Gluten-free may sound like a fad diet. However, the truth is that many people would benefit from removing gluten from their diets.
According to the New England Journal of Medicine, more than 55 diseases have been linked to gluten. A few of these diseases include irritable bowel disease,
In addition, those with gluten intolerance or sensitivity, a condition that affects 6 percent of the population (18 million individuals), would also benefit from avoiding gluten.
It’s estimated that 99% of people who have either gluten intolerance or celiac disease are never diagnosed.
What is Gluten?
Gluten is a general name for the proteins found in wheat, rye, barley and triticale (a cross between wheat and rye). It helps foods maintain their shape, acting as a glue that holds food together. Gluten can be found in many types of foods, such as pasta, bread, beer, sauces, granola bars, etc.
Gluten is now used to help make many highly processed chemical additives that are found in packaged foods, which can sometimes make it a challenge to follow a gluten-free diet.
Fortunately, not all grains contain gluten, so you can still enjoy many types of grains while following a gluten-free diet. Some examples of gluten-free grains are sorghum, millet, brown rice, oats, buckwheat, wild rice, amaranth, quinoa, corn (polenta) and teff.
It’s important to note that most commercial grains are processed in facilities that also process wheat, barley, and rye. The gluten in these ingredients can contaminate grains that are naturally gluten-free.
Contamination can also happen in the field when they are grown next to fields of wheat. So, it’s best to completely avoid conventionally grown and processed gluten-free grains, such as oats. When purchasing grains make sure that the bag or box states that they are certified gluten-free.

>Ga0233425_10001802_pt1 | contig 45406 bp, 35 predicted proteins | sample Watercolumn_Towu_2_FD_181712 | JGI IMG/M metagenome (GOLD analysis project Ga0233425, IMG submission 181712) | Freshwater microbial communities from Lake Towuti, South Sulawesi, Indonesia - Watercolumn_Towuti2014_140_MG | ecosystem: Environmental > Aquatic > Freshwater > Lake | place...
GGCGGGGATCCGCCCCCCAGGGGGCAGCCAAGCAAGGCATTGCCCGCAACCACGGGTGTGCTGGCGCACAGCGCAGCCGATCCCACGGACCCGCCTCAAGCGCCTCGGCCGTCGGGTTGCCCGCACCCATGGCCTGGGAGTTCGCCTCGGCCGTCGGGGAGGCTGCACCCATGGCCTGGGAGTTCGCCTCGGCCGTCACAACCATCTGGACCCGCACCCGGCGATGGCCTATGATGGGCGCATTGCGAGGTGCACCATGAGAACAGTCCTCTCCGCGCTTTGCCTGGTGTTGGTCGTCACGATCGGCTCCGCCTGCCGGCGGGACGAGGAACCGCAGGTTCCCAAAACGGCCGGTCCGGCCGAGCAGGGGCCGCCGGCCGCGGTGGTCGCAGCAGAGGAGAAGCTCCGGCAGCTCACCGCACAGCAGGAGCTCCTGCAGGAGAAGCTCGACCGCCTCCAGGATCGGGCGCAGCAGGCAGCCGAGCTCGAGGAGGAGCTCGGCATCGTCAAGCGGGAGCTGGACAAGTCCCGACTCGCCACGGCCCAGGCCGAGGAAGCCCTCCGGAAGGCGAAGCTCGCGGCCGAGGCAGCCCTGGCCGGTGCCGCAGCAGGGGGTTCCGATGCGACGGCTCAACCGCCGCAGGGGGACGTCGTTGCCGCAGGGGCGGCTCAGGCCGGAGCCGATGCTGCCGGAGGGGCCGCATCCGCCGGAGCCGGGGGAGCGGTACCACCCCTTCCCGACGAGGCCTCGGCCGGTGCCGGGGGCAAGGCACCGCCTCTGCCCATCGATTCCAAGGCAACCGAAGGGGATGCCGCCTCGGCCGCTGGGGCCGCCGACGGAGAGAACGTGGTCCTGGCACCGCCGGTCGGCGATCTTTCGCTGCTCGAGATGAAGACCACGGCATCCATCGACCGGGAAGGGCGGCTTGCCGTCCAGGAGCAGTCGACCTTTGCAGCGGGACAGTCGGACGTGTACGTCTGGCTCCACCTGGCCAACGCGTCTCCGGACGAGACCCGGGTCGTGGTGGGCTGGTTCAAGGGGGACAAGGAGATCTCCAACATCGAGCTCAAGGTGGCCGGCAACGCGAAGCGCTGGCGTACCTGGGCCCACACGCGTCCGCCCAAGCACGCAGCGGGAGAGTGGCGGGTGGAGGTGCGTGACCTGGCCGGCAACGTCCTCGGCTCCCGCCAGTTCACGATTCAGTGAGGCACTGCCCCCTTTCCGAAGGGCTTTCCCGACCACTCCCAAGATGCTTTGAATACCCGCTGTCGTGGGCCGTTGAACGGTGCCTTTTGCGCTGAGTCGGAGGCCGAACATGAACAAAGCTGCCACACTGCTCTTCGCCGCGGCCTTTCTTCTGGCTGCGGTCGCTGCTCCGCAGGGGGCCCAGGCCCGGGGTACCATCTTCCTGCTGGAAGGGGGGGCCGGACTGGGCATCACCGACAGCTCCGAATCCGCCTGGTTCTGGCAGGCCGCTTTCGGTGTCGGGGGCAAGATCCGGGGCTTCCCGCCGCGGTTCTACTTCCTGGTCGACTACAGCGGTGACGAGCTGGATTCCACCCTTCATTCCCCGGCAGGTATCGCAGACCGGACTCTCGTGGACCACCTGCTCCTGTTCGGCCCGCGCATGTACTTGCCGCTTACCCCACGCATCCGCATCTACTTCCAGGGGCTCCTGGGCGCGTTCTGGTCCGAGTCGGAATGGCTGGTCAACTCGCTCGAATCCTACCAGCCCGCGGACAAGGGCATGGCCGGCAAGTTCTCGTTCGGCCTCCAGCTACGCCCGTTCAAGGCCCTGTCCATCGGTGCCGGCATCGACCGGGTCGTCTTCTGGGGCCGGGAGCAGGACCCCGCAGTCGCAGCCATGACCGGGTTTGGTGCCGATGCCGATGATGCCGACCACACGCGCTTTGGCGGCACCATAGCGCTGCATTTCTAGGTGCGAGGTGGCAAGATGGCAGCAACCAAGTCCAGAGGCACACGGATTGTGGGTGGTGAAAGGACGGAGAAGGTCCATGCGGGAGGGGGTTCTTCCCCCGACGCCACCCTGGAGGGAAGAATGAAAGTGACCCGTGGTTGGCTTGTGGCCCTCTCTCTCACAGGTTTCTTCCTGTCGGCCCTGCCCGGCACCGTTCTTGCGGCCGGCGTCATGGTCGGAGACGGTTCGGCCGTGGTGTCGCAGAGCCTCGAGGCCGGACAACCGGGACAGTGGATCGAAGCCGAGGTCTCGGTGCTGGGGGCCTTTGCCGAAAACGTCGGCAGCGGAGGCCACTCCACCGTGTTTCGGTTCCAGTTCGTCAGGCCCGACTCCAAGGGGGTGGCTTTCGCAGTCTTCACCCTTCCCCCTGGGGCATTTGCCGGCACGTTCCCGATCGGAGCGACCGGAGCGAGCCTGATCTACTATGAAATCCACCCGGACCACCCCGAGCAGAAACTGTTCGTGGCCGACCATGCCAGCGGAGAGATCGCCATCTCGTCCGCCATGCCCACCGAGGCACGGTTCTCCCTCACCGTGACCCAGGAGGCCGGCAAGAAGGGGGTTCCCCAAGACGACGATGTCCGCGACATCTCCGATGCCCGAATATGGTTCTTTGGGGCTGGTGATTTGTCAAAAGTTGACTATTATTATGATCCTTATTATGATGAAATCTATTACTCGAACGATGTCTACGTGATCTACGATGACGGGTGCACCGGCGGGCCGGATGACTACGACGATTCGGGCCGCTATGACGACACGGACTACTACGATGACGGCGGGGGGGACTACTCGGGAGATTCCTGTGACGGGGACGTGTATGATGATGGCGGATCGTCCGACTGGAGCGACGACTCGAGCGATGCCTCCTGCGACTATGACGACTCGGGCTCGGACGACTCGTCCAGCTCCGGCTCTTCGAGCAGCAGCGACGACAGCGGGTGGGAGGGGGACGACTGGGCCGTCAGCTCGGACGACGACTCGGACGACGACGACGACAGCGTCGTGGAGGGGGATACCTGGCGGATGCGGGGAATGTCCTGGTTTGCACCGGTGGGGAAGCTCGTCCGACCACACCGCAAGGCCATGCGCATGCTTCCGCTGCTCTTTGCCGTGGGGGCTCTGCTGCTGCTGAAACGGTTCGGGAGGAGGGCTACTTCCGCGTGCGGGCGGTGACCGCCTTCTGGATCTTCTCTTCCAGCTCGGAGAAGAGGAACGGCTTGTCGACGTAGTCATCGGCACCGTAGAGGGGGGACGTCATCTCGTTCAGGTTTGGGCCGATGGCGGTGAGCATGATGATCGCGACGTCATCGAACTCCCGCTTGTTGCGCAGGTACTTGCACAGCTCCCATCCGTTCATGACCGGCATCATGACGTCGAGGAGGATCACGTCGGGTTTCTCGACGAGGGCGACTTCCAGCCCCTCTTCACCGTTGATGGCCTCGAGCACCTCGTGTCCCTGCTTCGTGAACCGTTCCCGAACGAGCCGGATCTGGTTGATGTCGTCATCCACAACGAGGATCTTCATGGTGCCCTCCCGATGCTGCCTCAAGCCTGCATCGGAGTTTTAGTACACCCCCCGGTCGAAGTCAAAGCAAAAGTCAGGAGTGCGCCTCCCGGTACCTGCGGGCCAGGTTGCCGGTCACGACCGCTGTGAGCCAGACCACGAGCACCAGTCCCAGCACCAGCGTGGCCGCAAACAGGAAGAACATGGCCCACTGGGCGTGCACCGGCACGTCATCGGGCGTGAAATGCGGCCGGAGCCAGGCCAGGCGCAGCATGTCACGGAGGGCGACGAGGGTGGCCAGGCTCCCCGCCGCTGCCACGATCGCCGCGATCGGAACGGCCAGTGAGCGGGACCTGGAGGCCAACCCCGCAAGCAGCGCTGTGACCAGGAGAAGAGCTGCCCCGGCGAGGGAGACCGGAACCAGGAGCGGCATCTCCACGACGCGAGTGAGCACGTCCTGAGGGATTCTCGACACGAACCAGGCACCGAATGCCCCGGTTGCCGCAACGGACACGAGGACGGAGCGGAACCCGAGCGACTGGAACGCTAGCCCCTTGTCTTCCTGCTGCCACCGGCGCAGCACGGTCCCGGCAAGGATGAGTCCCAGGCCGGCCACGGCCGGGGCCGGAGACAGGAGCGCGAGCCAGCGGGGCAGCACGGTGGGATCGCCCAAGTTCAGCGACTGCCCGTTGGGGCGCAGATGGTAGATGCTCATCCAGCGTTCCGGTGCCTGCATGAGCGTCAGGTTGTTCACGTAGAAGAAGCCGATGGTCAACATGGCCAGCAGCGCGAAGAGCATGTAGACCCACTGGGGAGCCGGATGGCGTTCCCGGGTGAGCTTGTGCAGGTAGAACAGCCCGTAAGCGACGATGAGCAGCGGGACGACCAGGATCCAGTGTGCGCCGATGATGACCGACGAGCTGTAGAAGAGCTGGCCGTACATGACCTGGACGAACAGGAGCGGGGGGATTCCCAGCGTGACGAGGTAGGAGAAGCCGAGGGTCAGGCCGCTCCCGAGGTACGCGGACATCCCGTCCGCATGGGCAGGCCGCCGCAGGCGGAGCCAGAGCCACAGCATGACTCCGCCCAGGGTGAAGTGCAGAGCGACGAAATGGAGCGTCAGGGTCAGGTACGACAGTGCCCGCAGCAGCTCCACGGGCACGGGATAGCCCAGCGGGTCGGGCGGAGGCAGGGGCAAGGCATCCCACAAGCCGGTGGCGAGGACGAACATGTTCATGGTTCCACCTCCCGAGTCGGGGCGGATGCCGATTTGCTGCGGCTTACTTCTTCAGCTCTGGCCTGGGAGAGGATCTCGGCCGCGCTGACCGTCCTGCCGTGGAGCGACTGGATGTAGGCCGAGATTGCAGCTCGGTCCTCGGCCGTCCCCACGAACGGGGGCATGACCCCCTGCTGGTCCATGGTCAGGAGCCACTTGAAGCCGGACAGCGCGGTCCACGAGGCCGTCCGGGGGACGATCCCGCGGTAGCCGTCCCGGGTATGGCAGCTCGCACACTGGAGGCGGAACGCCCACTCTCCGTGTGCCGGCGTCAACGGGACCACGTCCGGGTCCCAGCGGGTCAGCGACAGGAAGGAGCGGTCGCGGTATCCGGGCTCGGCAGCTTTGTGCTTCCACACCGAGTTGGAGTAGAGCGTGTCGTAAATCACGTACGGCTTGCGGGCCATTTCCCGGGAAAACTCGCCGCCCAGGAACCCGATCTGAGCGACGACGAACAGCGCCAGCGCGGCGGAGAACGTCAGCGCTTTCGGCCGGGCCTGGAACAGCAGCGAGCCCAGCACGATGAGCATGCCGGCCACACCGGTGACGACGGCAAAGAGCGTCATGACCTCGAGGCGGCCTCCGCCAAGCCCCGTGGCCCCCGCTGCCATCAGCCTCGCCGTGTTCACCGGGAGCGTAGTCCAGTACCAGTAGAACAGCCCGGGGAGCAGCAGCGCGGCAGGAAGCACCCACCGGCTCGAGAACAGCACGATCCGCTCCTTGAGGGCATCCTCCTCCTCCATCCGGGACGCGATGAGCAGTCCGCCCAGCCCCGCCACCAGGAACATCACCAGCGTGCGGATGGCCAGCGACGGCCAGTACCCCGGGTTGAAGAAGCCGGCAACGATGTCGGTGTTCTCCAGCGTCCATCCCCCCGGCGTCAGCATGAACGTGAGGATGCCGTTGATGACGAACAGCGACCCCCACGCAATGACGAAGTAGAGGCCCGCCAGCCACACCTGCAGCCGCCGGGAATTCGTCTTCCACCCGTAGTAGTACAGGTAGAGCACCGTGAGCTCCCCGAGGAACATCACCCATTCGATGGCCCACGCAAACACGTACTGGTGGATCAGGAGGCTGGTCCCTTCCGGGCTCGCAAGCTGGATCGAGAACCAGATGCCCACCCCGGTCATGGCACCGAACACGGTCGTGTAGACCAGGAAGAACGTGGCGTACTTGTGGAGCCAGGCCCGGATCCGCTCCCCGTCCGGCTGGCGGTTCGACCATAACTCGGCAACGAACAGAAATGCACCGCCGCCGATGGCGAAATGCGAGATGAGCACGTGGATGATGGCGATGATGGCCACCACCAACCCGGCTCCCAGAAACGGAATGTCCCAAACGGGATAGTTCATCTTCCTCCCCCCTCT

Celiac Disease vs. Gluten Intolerance
Celiac disease is a chronic digestive disorder resulting from an immune reaction to gliadin, a gluten protein. Unlike celiac disease, both gluten sensitivity and gluten intolerance do not cause damage to the lining of the small intestine. However, the body does identify gluten as a foreign invader which triggers the launch of an immune response.
Inflammation is part of that response and can contribute to digestive symptoms, such as bloating and abdominal discomfort. Frequent gluten consumption paired with gluten sensitivity or intolerance may contribute to other little-known gluten intolerance symptoms that I will explain in this post.
Gluten Intolerance Symptoms
These symptoms should not be ignored due to the impact they may have on your quality of life and health. Knowing the symptoms and recognizing if you have them is the first step to begin feeling better.
If you have one or more of the following symptoms it could be a sign that you have a gluten intolerance.
1. Brain Fog
Gluten intolerance can cause you to experience brain fog or feeling like you can’t think clearly. People who experience brain fog may have difficulty remembering things or focusing.
Research suggests that up to 75 percent of those with an anemia diagnosis may be gluten intolerant. Gluten intolerance can interfere with the uptake of iron from food, causing malabsorption of this important nutrient.